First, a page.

Paintings by Wendy Liang and Yee Jan Bao introduce a different mood. In Liang’s figure paintings, deft compositions of multiple figures articulate stories such as The Death of Dr. Li Wenliang (2020), the physician who identified COVID-19 in China. Bao’s paintings are more amorphous; in them, figures, rendered in varying opacities, populate abstract color fields. Untitled (Two Boys) and Untitled (Figure on a Boat), both from 2005, for example, employ poses and figural gestures suggestive of migration from sub-Saharan Africa, even though the artist deliberately suppresses information that would allow us to establish a sense of location.
Two other pieces in the show are relational in that they force viewers to confront their ideas and expectations about nationhood and community. Joyce Burstein’s the flag of the night sky (1994-ongoing) is an installation of the blue/white segments of the American flag that have been salvaged from fabric recyclers and combined with red and white stripes sewn into separate monochrome strips rolled into balls. You can view the piece in the atrium of the Minnesota Street Project — and take in its history. Photos in the gallery show the flag making the rounds of various sites, including that of the Francis Scott Key monument, which was toppled during the protests that rocked the nation in the summer of 2020. Leila Weefur’s video, Blackberry Pastoral: Symphony No. 1 (2021), is a potent visual celebration of diversity and blackberries’ sugary sensuality, which operate as a code for blackness in this piece. I’d not previously considered a human/fruit collaboration, but having seen this, I can’t conceive of a more moving tribute to the ways people imbue the material world with personal meaning. It is not that a political interpretation is lacking—I can imagine many—but the materialization of blackness performed in this work left me feeling that there is much about identity and its visual manifestations left to explore and question.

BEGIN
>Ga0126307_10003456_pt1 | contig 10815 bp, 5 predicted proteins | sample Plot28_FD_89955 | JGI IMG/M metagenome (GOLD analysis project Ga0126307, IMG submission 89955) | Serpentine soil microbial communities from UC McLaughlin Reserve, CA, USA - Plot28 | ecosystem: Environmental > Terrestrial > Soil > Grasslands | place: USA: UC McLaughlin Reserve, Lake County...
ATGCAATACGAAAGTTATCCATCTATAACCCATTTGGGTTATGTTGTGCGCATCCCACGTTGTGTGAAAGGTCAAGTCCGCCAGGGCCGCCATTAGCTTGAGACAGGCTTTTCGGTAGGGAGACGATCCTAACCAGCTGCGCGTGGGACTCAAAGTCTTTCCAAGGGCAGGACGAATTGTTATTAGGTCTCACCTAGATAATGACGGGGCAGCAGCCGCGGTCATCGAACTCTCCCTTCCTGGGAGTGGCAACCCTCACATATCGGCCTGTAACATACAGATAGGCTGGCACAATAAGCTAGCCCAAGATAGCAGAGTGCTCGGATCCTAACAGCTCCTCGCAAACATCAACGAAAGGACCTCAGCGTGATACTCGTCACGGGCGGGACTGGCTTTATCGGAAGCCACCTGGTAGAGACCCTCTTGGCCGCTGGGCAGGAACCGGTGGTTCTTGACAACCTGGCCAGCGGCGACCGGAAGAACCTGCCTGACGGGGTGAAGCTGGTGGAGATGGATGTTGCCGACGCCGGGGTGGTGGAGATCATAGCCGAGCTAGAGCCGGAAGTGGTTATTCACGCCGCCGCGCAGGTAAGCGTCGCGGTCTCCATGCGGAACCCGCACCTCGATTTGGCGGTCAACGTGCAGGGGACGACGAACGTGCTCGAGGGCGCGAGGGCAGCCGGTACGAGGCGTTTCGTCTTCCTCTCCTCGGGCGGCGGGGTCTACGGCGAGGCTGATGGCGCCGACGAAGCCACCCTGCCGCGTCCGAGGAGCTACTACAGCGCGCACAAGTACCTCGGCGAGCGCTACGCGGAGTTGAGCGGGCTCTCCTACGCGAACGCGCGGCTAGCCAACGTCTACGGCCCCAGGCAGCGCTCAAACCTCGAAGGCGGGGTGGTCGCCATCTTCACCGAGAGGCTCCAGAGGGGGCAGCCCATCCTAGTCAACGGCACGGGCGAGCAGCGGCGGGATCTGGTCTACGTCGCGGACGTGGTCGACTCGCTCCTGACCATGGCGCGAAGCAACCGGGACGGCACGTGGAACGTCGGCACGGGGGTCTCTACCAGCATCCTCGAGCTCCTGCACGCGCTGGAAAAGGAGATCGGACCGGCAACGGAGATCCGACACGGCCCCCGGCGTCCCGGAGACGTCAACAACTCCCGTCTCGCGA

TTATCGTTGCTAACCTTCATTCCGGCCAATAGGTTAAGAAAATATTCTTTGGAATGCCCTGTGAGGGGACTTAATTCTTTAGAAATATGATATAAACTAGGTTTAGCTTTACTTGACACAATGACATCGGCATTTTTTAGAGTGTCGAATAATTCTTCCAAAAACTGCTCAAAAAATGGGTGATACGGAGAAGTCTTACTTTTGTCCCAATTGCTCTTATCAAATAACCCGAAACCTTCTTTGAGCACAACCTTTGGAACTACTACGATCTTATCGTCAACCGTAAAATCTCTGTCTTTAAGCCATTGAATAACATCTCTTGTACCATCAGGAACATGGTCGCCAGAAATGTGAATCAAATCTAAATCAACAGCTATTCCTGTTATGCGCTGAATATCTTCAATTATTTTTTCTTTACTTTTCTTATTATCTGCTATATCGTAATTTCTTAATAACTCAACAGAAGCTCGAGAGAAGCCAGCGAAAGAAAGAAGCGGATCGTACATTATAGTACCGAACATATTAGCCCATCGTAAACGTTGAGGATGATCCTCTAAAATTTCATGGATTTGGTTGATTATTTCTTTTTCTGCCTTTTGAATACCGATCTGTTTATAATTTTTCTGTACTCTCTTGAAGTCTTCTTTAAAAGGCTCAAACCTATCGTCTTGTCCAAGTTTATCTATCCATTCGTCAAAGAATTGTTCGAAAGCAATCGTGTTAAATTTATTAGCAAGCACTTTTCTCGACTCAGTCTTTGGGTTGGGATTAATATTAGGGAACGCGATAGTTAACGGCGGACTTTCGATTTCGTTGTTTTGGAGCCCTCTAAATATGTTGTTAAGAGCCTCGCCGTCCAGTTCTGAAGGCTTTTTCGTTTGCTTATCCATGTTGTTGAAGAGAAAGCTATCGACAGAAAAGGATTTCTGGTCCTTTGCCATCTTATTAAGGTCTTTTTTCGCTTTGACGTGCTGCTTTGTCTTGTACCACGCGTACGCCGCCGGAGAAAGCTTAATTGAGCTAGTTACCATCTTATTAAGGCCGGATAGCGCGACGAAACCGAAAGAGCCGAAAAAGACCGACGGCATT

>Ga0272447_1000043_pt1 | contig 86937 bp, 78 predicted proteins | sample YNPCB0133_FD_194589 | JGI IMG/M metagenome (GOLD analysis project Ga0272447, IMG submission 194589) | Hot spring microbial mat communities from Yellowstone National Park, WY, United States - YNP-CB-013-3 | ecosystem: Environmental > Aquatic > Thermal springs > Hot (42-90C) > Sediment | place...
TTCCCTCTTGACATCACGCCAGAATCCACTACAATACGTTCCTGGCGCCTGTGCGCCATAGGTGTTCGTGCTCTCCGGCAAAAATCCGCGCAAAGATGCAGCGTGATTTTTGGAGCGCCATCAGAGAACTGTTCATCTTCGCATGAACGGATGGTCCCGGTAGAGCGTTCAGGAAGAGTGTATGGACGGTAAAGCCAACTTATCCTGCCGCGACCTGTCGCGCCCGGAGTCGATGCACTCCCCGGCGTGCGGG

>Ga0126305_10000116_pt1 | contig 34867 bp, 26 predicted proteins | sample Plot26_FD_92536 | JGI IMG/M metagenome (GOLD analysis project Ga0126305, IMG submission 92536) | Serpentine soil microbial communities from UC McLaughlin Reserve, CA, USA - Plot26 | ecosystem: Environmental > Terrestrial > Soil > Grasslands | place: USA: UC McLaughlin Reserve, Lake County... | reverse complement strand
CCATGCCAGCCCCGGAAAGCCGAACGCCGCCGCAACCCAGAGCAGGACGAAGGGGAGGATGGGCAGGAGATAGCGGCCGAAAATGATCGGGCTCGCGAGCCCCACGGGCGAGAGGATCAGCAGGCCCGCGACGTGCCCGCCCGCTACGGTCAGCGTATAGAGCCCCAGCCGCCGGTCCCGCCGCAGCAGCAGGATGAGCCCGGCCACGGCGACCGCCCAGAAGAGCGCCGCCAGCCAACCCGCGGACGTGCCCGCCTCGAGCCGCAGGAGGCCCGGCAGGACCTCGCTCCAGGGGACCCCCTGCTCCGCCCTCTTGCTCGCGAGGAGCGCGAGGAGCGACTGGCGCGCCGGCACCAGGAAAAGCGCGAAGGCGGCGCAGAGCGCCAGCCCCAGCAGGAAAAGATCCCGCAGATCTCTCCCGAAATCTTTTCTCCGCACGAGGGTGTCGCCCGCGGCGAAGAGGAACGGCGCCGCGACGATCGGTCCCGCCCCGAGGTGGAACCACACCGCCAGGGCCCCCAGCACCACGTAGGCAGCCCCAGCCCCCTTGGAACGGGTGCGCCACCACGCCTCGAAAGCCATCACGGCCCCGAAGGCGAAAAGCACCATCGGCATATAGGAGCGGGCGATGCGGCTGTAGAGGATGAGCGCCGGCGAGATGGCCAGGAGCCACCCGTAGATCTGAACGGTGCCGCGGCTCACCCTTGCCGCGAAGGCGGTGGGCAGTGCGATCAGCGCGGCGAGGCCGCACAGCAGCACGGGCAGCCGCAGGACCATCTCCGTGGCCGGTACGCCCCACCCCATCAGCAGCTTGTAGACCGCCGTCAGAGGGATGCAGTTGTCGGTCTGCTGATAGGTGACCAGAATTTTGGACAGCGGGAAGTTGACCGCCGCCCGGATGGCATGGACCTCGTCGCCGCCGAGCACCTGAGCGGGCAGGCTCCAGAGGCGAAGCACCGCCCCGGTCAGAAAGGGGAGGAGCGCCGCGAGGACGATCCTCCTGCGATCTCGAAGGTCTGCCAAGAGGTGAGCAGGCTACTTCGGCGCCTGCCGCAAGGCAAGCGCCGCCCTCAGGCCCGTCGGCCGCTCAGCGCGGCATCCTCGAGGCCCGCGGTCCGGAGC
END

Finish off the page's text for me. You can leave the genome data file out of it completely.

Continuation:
Kim Anno, the curator, contributes one piece called Yeyama #1 (2017), a still photo from her film 90 Miles from Paradise. This luscious photo of a queer brown person may well be the linchpin of the show. It challenges viewers with a wide variety of representational techniques, and in so doing, it transmits complexities about identity and the role it plays in our attempt to make sense of the world and lay claim to contested territories within it.
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“Contested Territories” @ Anglim Trimble through August 28, 2021. Cover image: Katie Dorame, Mutiny Bound: Tantoo, Wes, Lou & Irene, 2017, oil and acrylic on canvas, 44 x 60 inches.
About the author:
John Zarobell is associate professor of International Studies at the University of San Francisco. He was previously assistant curator at the San Francisco Museum of Modern Art and associate curator at the Philadelphia Museum of Art. He has been publishing art criticism since 2010.